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ComingsNGoings: Immigration Event Amherst, MA, April 15-16, 2011
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Constitutional Values and American Identities", a Colloquium on
the Constitution and the Imagining of America. For more info, go
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by Chris Musillo
The Department of State has updated their Foreign Affairs Manual (FAM) to reflect the fact that B1/B2 applicants ought to be given visas to come to the US to take the NPTE.MU encourages all B1/B2 applicants who had been denied B1/B2 visas for this reason to re-apply for a B1/B2 interview.
As we mentioned in our last MU update, all applicants will still need to prove non-immigrant intent, i.e. that the applicant maintains a non-US residency and intends to leave the US at the conclusion of their visit to the US. Failure to prove nonimmigrant intent remains a valid reason for the Consular/Embassy official to deny the B1/B2 application.
9 FAM 41.53 N4.1 General Licensure Requirement
for H Nonimmigrant
The requirements for classification as an H-1B nonimmigrant professional
may or may not include a license because States have different rules in this
area. If a State permits aliens to enter the United States as a visitor to take
a licensing exam, then USCIS will generally require a license before they will
approve the H-1B petition. However, some States do not permit aliens to
take licensing exams until they enter the United States in H-1B status and
obtain a social security number. Therefore, a visa should not be denied
based solely on the fact that the applicant does not already hold a license to
practice in the United States.
Read the full Healthcare and Immigration Law Blog at www.musillo.com or www.ilw.com.
I received an inquiry from an attorney who is concerned about the USCIS denial of I-140 employment based petitions that have the wrong box indicated for category of petition (The choices on the petition include different preference categories 1-3). For cases involving PERM, only the 2nd preference or 3rd preference boxes may be chosen.
The attorney states the following:
"I noticed that you have written a few times about the I-140 'wrong box' problem. I am considering a legal challenge to that practice in an effort to see if I can get a whole lot of people their money back under what appears to be a double filing fee. I'm working with another attorney who has more constitutional law/APA experience and he's very concerned to an estimate of how many times USCIS has denied an I-140 for the wrong box being checked. We are especially interested in EB-3 skilled worker/professional denials for 'wrong box' submissions after the 01/06/2010 I-140 form revision because there is no advantage to be gained from checking the wrong box and because the attached labor certification shows clearly what category the petition should be filed under."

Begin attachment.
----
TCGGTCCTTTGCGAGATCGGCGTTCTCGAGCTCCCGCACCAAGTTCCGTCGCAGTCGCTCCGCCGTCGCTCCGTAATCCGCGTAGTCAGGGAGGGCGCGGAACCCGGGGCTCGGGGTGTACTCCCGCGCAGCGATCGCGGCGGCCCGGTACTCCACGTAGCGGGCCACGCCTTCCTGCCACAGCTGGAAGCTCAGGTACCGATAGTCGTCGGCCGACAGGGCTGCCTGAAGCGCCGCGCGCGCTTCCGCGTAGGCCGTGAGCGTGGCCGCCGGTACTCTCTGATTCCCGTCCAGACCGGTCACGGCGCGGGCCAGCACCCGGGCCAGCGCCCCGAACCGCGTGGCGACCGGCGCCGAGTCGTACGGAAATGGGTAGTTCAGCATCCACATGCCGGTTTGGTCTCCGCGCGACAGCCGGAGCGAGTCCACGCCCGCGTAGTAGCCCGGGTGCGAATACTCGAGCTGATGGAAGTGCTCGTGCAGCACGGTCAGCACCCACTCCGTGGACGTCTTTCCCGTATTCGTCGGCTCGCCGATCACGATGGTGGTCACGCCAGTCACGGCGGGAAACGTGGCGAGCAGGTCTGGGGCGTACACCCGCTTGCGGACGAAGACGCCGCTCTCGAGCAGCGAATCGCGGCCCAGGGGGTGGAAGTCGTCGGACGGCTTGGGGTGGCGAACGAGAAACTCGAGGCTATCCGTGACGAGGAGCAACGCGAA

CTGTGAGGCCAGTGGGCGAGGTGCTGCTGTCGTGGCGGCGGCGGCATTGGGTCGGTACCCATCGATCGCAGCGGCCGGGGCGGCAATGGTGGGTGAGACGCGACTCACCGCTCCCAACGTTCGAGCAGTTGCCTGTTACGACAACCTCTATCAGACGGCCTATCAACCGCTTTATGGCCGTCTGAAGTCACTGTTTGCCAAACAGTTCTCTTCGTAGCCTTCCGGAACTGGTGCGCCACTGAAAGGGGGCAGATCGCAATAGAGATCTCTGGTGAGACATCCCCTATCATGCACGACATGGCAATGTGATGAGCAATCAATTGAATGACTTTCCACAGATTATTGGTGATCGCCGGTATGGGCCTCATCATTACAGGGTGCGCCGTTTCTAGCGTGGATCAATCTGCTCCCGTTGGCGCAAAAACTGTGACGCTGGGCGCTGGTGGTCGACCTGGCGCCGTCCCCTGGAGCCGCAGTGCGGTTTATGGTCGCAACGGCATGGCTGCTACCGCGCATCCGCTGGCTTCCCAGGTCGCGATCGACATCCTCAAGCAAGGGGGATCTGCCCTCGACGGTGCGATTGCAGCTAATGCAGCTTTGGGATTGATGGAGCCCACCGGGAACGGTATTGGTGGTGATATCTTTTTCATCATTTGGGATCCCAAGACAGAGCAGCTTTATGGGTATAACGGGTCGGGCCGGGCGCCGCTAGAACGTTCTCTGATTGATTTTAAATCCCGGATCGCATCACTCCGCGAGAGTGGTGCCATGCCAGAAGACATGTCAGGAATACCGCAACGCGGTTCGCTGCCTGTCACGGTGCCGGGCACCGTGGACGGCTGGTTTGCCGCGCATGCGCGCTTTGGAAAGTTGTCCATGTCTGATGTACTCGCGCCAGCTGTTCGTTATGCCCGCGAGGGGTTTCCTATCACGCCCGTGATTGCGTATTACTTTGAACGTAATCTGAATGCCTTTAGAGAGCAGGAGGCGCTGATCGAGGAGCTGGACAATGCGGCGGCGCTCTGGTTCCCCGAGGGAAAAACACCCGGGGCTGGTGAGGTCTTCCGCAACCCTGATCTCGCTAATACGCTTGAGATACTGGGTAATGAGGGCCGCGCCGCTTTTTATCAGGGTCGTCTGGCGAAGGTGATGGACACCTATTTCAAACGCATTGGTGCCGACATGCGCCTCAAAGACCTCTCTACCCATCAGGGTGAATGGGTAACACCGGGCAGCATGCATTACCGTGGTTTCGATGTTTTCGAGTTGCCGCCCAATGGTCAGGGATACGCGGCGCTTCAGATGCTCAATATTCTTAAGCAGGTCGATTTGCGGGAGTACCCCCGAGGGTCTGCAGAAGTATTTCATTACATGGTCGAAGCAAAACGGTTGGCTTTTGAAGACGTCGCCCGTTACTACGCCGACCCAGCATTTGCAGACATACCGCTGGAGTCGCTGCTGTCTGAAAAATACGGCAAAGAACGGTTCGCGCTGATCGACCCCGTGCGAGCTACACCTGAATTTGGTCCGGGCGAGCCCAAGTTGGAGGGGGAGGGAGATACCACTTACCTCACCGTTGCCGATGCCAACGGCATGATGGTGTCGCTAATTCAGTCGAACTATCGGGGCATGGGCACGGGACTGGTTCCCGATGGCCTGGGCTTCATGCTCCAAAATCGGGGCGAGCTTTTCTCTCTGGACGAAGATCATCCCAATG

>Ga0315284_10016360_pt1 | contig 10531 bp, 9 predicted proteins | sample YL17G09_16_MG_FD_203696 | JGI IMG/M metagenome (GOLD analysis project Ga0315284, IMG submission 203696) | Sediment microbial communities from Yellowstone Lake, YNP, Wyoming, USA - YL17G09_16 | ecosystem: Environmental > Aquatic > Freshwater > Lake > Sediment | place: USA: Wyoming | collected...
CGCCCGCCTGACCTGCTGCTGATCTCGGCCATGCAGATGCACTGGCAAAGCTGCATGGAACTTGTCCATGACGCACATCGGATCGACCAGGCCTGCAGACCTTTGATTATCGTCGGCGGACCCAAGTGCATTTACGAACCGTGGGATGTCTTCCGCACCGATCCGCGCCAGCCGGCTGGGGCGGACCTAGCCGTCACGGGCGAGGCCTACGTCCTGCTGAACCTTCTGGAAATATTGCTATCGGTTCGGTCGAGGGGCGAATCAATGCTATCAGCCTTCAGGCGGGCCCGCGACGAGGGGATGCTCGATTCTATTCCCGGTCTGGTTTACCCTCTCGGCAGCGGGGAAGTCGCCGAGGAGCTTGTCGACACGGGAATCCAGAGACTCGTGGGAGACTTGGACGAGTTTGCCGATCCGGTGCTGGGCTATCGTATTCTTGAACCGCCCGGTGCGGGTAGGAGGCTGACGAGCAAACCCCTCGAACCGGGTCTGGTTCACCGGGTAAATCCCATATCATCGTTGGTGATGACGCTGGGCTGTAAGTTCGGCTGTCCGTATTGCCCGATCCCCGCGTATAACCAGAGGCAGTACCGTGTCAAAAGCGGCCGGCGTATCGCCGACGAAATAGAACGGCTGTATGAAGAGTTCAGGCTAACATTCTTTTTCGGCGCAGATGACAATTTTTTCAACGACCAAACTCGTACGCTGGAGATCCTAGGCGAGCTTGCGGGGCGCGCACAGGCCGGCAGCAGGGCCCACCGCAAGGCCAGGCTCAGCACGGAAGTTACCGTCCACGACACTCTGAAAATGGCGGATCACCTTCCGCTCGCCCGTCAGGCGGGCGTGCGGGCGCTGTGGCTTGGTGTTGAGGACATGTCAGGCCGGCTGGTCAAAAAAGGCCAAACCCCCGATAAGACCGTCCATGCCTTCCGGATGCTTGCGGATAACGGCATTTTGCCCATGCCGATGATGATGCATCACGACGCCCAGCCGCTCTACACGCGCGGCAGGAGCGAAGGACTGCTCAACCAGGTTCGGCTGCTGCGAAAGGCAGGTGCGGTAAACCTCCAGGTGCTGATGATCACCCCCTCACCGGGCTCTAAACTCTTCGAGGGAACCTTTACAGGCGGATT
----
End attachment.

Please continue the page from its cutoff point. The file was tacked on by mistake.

The attorney asked me if I had any estimate based on my experience and work with AILA as to how many I-140's have been denied since 01/06/2010 based on wrong box submissions. Unfortunately, I do not have access to this type of information, but I believe that such errors are not uncommon.
However, the attorney implies that 'wrong box' mistakes on the I-140 may be driven by an attempt by Petitioners to gain some advantage in the preference process.
Frankly, I had never thought about that.
The examples I have seen were simply errors (typographical) on the forms, in which someone filled out the form and simply checked the wrong box. Some attorneys believe that "filling out forms" should be relegated to marginally qualified persons whom they hire to assist them.
In actual fact, the work of properly filling out forms is very demanding and requires a great deal of education, experience, and training.
One case I saw was a third preference filed as an EB-1-3. There was no advantage to filling out the wrong box as a multinational executive. The attorney and client had a great deal of difficulty after the error in filing, since the Service continued to process it as an EB-1-3, and the client was clearly qualified for 3rd preference. The confusion went one for years, with RFE's, Denials, and appeals, because the attorney (and subsequent attorneys) still did not realize that the wrong box was checked!
This confusion occurred because the service continued to adjudicate the petition as a multinational (accordng to the box checked) and not as a third preference based on a labor certification. The Service did not notice (or care) that the documentation, including an approved PERM, were not for first preference, and the three attorneys who handled the case did not understand or correct the 'wrong box' mistake.